HomeBusiness DigestZim, Zambia seek US$2b for Batoka power project

Zim, Zambia seek US$2b for Batoka power project

Godfrey Marawanyika

ZIMBABWE and Zambia will have to raise at least US$2 billion to finance the construction of the Batoka hydro-electric power plant on their common border along the Zambezi River, businessd

iest can reveal.

The project, on the cards for over a decade, is expected to start before the second quarter of next year, funds permitting.

Zimbabwe is particularly keen to have the Batoka project running as soon as possible, given the envisaged power deficit in the region in two years’ time.

Sources this week said Zimbabwe has to fork out at least US$1 billion to finance construction of the new power plant.

Energy ministry officials privy to the Batoka project said obtaining finance would not be easy given the political risk associated with dealing with Zimbabwe. They said it was going to be difficult to get grants from the European Union, which could force government to turn to the Far East.

They said the Infrastructure Development Bank of Zimbabwe was also expected to play a critical role in raising funds for the project.

Batoka Gorge is located along the Zambezi River, upstream of Kariba Dam. Preliminary meetings have been held between representatives of the two governments.

The project is meant to assist the two countries to increase their power-generating capacity ahead of critical power shortages expected to hit the Southern African Development Community (Sadc) in 2007.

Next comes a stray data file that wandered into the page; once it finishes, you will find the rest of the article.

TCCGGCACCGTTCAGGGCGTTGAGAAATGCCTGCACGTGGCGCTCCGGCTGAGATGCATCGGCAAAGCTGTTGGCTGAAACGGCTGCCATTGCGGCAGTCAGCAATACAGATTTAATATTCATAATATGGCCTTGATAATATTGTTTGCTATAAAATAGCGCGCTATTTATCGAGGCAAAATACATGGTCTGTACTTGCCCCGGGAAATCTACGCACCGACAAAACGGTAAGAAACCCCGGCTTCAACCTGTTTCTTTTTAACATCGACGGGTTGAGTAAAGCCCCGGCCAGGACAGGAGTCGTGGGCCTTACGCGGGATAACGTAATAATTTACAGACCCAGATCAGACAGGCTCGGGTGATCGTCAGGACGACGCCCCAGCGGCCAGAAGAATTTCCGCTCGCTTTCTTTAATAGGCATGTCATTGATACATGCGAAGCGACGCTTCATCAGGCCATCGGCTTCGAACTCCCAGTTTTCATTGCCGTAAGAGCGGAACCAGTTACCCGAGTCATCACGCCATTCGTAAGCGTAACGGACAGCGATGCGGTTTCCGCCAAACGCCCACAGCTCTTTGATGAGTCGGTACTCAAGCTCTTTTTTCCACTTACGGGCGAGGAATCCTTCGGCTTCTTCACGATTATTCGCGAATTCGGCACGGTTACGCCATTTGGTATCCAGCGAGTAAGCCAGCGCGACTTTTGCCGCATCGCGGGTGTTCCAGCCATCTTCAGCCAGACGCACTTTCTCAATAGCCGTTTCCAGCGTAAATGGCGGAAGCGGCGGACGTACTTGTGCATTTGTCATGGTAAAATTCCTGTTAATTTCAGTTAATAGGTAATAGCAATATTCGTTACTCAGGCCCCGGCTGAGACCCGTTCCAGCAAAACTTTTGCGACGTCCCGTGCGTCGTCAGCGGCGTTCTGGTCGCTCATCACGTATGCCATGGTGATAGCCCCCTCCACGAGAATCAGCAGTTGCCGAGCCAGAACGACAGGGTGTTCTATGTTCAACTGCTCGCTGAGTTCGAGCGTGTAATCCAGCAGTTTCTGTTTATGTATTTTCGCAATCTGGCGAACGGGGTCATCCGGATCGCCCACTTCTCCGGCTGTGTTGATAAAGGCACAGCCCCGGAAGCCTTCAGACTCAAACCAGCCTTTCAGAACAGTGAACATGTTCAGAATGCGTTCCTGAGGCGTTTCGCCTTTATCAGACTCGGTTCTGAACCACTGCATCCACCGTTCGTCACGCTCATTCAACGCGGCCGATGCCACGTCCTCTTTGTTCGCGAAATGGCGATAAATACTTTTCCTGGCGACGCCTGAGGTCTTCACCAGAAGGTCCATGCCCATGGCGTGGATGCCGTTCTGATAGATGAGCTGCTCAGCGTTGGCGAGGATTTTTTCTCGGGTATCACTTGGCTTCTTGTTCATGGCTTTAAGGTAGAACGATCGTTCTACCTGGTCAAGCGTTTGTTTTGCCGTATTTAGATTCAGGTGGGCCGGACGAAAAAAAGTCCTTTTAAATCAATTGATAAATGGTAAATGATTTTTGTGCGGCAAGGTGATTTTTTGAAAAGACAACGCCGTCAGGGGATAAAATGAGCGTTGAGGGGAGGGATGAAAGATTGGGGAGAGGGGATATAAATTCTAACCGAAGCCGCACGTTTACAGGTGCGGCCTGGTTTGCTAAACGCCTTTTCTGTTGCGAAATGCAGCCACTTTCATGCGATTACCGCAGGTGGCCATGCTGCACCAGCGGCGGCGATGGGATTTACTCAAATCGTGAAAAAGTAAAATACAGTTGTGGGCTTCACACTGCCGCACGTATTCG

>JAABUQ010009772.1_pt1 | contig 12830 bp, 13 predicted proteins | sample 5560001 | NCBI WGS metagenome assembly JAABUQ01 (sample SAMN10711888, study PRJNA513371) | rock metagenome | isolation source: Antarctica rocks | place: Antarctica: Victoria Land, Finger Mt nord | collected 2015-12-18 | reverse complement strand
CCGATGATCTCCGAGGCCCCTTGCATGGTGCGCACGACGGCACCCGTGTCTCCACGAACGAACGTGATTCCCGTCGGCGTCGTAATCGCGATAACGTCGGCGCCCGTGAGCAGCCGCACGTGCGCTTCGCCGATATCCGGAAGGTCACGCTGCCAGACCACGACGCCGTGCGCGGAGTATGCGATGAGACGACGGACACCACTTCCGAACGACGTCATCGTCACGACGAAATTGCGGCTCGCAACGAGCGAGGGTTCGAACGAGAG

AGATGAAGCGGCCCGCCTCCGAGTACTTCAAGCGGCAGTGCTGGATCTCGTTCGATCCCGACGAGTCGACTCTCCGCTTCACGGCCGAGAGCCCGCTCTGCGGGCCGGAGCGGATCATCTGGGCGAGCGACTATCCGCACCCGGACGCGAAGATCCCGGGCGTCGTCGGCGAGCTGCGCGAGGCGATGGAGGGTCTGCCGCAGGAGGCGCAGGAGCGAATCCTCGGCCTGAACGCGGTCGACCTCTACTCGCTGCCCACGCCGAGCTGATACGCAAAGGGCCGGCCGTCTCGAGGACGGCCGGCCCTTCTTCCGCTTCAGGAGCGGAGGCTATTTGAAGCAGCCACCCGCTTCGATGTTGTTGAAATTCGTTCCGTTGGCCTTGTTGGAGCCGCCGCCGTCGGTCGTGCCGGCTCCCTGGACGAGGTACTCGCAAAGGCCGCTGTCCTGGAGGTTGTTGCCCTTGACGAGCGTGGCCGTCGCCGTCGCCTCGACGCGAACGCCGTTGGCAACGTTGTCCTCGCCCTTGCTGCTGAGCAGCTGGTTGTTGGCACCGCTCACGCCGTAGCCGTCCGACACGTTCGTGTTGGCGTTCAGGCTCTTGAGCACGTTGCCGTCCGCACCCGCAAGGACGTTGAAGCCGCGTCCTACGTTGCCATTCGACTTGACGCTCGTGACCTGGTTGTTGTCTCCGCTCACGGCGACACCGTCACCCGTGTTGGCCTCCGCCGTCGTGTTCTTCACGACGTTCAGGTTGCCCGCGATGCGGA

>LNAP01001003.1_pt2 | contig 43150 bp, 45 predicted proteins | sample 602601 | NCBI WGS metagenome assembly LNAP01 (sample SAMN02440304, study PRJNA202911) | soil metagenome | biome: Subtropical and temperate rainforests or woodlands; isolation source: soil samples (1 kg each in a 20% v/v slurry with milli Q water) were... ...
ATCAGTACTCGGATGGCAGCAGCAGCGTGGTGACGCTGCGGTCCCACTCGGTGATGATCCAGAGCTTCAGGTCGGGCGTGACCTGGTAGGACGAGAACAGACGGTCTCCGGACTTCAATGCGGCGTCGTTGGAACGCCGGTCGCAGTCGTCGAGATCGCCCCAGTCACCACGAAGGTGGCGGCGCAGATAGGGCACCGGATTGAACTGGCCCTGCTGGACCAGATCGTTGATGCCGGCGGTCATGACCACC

Energy minister, Mike Nyambuya, could not be reached for comment this week, but his permanent secretary, Justin Mupamhanga, confirmed that there was progress on the Batoka project.

He said Zimbabwe and Zambia were working on budgets but refused to shed light on the actual costs.

Zimbabwe faces a severe foreign currency shortage and is expected to earn only US$1,8 billion this year. But much of that is expected to go towards fuel, drugs and power imports in addition to food.

“All I can say is that the governments of Zimbabwe and Zambia are working on that project,” Mupamhanga said.

“Our government and that of Zambia are very keen to have the Batoka project start. But there are a lot of issues which have to be drawn up by the technical committees.” Mupamhanga said there were already “working estimates which have been brought up but I cannot say anything on that one (US$2 billion cost)”.

No comment could be obtained from the Zambian embassy as the staffer handling the Batoka project was said to be on sick leave and expected in the office next week.

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